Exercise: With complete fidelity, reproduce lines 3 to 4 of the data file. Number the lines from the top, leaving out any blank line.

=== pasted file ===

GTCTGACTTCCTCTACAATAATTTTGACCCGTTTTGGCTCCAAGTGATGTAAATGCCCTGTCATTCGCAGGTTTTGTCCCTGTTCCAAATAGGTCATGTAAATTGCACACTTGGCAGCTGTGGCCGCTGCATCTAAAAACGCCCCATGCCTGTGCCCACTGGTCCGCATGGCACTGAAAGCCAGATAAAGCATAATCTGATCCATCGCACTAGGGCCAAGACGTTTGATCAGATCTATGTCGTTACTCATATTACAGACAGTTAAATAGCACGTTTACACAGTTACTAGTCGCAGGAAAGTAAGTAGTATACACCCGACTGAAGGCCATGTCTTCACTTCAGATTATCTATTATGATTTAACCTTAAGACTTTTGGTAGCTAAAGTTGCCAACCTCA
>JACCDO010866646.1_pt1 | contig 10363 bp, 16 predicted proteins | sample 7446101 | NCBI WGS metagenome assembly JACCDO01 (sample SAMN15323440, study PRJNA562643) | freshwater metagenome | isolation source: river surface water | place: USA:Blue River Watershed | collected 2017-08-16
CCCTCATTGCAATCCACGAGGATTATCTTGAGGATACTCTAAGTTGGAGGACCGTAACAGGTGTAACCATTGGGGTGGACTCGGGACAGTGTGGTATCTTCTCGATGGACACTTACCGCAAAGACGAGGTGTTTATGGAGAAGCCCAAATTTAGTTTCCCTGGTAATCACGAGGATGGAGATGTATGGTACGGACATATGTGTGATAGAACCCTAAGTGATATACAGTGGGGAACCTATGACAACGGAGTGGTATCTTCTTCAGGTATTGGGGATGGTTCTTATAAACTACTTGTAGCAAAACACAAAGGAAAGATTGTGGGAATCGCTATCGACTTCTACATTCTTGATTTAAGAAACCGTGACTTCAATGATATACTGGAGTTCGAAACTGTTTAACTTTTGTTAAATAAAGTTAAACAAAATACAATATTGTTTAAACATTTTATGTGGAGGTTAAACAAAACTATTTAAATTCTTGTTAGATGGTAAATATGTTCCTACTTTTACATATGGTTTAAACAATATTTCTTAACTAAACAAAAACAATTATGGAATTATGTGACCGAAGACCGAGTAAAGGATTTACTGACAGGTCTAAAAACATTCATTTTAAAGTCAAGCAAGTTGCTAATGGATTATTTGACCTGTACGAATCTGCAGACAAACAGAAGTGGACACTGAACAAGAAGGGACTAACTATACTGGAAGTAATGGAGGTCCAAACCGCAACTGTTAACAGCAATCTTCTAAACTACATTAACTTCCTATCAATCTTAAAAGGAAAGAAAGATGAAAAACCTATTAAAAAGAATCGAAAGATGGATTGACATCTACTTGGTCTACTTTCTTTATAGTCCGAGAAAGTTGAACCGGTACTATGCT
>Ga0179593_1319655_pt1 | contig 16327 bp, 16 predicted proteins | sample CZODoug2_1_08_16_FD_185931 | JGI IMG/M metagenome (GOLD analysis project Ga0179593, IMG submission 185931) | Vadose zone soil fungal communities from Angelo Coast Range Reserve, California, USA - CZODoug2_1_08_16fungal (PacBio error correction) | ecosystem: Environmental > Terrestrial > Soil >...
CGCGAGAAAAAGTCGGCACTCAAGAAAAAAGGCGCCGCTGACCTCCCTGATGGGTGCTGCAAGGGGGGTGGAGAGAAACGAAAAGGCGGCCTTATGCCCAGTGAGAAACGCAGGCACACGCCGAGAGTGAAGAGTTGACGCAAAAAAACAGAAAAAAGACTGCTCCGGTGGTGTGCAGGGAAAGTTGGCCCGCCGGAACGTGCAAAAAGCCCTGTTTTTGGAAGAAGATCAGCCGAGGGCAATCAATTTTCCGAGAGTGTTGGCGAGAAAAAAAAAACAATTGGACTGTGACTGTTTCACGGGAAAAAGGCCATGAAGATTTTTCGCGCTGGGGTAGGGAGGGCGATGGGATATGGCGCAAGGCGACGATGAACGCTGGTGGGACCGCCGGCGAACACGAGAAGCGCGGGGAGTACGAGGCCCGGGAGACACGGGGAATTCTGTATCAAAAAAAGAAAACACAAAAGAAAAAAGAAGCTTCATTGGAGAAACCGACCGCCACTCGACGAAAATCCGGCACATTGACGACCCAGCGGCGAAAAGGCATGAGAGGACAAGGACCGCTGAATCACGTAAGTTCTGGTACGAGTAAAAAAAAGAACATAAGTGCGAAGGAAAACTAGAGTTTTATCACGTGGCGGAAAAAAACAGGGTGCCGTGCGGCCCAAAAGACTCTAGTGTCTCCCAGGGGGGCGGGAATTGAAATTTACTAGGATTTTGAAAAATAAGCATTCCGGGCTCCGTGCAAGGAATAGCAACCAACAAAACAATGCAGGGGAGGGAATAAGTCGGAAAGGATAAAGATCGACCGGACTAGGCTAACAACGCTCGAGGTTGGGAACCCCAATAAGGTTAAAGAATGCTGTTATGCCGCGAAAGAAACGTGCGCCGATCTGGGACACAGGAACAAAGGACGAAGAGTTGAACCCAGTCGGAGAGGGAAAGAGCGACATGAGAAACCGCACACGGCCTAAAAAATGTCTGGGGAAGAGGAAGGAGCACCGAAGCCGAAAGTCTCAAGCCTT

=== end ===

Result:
CCCTCATTGCAATCCACGAGGATTATCTTGAGGATACTCTAAGTTGGAGGACCGTAACAGGTGTAACCATTGGGGTGGACTCGGGACAGTGTGGTATCTTCTCGATGGACACTTACCGCAAAGACGAGGTGTTTATGGAGAAGCCCAAATTTAGTTTCCCTGGTAATCACGAGGATGGAGATGTATGGTACGGACATATGTGTGATAGAACCCTAAGTGATATACAGTGGGGAACCTATGACAACGGAGTGGTATCTTCTTCAGGTATTGGGGATGGTTCTTATAAACTACTTGTAGCAAAACACAAAGGAAAGATTGTGGGAATCGCTATCGACTTCTACATTCTTGATTTAAGAAACCGTGACTTCAATGATATACTGGAGTTCGAAACTGTTTAACTTTTGTTAAATAAAGTTAAACAAAATACAATATTGTTTAAACATTTTATGTGGAGGTTAAACAAAACTATTTAAATTCTTGTTAGATGGTAAATATGTTCCTACTTTTACATATGGTTTAAACAATATTTCTTAACTAAACAAAAACAATTATGGAATTATGTGACCGAAGACCGAGTAAAGGATTTACTGACAGGTCTAAAAACATTCATTTTAAAGTCAAGCAAGTTGCTAATGGATTATTTGACCTGTACGAATCTGCAGACAAACAGAAGTGGACACTGAACAAGAAGGGACTAACTATACTGGAAGTAATGGAGGTCCAAACCGCAACTGTTAACAGCAATCTTCTAAACTACATTAACTTCCTATCAATCTTAAAAGGAAAGAAAGATGAAAAACCTATTAAAAAGAATCGAAAGATGGATTGACATCTACTTGGTCTACTTTCTTTATAGTCCGAGAAAGTTGAACCGGTACTATGCT
>Ga0179593_1319655_pt1 | contig 16327 bp, 16 predicted proteins | sample CZODoug2_1_08_16_FD_185931 | JGI IMG/M metagenome (GOLD analysis project Ga0179593, IMG submission 185931) | Vadose zone soil fungal communities from Angelo Coast Range Reserve, California, USA - CZODoug2_1_08_16fungal (PacBio error correction) | ecosystem: Environmental > Terrestrial > Soil >...